State Small Business Credit Awards announced

Treasury has announced the first group of plans approved under the new round of the State Small Business Credit Initiative (SSBCI). The American Rescue Plan reauthorized and expanded SSBCI, which was originally established in 2010 and was highly successful in increasing access to capital for traditionally underserved small businesses and entrepreneurs. The new SSBCI builds on this successful model by providing nearly $10 billion to states, the District of Columbia, territories, and Tribal governments to increase access to capital and promote entrepreneurship, especially in traditionally underserved communities as they emerge from the pandemic. SSBCI funding is expected to catalyze up to $10 of private investment for every $1 of SSBCI capital funding, amplifying the effects of this funding and providing small business owners with the resources they need to sustainably grow and thrive. State governments submitted plans to Treasury for how they will use their SSBCI allocation to provide funding to small businesses, including through venture capital programs, loan participation programs, loan guarantee programs, collateral support programs, and capital access programs.

Today, Treasury is also announcing that it will have specialized programming to enable jurisdictions to share best practices for targeting investments in key industries and businesses owned by underserved entrepreneurs. Treasury strongly encourages jurisdictions to implement their plans in ways that support industries especially important to the U.S. economy – including small businesses that promote American manufacturing, strengthen critical supply chains, and invest in clean energy and renewables to secure our nation’s energy independence. Treasury has structured SSBCI to ensure that these funds will reach underserved small businesses and entrepreneurs in need of access to capital, including by providing $1 billion in incentive funds for jurisdictions that successfully reach underserved entrepreneurs and through its recent announcement of plans to deploy $300 million in technical assistance to reach businesses and entrepreneurs in need of assistance, including through the transfer of funds to the Minority Business Development Agency. Treasury continues to strongly encourage recipients to reach small businesses that provide jobs that pay a living wage, which will help American workers emerge stronger from the pandemic.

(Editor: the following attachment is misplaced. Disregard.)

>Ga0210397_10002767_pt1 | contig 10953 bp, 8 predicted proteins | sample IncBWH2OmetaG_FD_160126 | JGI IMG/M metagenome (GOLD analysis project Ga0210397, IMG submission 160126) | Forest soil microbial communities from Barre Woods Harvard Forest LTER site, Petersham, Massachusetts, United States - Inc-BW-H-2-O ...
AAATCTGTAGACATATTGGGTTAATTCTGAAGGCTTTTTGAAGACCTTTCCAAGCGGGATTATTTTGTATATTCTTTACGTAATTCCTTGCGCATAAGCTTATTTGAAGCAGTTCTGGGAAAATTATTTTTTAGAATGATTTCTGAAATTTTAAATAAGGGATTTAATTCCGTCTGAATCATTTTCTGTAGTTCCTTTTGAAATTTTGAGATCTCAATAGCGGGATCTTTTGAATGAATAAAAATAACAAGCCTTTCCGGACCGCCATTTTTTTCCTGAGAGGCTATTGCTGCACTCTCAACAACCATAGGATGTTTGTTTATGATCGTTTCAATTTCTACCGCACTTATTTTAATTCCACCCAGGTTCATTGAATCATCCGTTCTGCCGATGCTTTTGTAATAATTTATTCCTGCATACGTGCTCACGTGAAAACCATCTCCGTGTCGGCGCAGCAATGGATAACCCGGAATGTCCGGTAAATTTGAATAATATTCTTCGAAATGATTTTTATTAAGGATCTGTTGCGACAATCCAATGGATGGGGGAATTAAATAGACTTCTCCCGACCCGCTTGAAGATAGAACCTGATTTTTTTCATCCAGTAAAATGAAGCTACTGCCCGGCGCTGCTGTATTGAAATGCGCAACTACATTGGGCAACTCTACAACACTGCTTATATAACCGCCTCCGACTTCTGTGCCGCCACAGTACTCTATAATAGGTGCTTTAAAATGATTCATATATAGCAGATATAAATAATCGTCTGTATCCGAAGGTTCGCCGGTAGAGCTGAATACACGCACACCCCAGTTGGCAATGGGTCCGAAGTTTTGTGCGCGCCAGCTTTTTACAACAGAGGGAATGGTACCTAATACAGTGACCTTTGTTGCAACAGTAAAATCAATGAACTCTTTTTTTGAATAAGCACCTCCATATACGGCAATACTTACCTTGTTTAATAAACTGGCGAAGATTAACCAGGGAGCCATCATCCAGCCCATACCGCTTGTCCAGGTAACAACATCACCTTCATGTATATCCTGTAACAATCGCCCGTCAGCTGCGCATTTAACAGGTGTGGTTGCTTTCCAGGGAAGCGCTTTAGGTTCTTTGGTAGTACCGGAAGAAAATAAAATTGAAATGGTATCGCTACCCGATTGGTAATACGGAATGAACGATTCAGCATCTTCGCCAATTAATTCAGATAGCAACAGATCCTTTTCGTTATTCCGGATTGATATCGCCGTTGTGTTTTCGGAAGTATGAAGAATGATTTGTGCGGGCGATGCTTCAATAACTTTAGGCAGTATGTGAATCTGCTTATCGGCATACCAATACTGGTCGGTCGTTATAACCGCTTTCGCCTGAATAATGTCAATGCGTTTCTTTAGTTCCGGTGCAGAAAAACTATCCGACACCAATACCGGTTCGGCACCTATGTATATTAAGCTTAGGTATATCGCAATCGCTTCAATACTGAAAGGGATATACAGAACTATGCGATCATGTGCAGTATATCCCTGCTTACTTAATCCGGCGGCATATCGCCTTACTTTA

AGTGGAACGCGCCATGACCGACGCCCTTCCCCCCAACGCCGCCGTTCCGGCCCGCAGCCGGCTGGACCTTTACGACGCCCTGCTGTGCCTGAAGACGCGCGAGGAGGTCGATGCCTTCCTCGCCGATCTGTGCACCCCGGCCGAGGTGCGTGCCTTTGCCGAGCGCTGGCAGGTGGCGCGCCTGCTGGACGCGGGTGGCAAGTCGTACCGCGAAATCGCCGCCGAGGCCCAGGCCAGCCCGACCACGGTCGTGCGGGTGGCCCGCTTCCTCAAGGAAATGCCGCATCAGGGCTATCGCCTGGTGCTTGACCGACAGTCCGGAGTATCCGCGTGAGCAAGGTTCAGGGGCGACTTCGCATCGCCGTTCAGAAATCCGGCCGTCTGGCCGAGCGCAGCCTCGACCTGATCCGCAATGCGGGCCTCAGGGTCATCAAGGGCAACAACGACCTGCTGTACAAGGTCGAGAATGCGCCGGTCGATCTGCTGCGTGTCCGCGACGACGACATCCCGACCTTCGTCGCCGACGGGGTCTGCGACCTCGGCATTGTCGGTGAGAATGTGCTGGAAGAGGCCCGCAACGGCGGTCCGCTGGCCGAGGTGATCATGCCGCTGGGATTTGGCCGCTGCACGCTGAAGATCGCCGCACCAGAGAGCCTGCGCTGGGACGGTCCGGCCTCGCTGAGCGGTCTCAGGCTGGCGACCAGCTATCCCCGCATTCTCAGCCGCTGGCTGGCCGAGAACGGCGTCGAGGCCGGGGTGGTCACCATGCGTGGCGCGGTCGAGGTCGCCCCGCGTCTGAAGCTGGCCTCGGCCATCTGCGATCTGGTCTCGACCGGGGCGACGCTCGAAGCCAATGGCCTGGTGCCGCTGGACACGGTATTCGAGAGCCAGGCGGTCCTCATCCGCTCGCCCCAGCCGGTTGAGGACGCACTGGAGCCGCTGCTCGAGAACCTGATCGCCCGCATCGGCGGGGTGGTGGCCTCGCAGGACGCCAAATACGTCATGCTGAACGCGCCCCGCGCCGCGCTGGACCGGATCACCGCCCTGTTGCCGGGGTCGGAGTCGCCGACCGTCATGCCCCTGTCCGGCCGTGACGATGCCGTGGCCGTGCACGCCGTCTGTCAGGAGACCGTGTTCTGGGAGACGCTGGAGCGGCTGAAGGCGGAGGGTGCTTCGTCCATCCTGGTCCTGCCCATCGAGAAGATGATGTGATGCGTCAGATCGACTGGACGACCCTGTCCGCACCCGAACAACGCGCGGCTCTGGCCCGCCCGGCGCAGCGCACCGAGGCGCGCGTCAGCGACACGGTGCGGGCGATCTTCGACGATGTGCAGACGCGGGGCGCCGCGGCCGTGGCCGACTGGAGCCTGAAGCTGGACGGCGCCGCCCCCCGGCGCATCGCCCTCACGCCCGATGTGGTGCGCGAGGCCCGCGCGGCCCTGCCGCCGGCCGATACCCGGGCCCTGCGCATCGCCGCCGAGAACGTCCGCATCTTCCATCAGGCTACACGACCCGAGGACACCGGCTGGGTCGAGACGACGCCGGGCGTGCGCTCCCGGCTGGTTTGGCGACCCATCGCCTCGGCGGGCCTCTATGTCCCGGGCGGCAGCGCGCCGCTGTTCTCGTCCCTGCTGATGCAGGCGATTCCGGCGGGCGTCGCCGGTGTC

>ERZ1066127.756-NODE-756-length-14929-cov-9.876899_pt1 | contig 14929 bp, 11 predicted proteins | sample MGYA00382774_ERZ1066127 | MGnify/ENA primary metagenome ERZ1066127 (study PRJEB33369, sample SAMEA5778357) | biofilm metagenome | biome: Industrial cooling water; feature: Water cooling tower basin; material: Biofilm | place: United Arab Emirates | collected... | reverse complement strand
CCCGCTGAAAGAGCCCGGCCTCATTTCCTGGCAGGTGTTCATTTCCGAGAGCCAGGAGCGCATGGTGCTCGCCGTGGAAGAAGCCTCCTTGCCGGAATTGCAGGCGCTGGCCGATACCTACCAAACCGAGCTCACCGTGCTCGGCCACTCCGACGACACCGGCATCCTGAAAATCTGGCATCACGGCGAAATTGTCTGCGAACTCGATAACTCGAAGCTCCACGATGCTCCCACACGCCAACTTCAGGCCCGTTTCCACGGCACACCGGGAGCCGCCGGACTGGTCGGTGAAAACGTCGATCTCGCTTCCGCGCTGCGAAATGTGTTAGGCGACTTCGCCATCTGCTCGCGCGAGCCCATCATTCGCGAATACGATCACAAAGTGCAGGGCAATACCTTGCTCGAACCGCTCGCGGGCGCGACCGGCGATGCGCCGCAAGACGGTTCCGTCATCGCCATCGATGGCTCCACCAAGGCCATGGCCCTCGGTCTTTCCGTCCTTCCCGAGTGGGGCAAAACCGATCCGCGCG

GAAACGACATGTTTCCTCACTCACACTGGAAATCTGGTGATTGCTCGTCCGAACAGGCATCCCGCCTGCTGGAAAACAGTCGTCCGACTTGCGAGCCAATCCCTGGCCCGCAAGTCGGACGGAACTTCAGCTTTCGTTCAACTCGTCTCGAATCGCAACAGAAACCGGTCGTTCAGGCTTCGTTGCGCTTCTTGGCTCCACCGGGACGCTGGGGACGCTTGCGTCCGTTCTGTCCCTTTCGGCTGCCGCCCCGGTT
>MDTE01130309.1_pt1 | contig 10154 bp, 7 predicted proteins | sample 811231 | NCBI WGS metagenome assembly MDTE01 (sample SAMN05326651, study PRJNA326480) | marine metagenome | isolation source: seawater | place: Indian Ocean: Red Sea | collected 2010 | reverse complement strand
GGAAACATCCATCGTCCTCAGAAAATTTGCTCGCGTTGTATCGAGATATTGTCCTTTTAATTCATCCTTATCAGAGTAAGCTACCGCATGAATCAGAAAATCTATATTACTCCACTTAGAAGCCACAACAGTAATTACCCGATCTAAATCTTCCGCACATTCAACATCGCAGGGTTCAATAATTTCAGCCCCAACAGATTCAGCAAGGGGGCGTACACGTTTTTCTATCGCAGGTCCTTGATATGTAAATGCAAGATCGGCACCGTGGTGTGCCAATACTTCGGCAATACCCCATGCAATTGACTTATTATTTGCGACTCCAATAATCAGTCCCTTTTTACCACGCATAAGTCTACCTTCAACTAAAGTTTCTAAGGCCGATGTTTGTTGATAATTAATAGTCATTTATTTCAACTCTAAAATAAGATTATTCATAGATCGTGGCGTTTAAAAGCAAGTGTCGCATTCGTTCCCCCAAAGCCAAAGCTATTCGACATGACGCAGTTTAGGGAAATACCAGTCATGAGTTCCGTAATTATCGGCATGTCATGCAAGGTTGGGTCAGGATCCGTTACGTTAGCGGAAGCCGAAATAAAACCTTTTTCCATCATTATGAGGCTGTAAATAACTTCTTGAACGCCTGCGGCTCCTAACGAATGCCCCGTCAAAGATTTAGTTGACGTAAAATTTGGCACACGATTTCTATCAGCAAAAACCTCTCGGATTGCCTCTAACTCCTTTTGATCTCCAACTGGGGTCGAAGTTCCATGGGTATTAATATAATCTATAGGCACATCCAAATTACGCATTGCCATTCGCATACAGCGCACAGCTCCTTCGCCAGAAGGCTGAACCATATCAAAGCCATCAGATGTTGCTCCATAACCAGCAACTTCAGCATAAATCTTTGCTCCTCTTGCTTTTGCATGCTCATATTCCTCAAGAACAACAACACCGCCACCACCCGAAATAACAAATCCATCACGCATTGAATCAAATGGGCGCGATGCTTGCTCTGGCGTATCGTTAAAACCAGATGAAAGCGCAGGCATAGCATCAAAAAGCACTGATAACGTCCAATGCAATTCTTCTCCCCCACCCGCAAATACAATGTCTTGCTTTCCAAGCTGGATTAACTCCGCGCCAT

FDIC guide on simplified coverage rules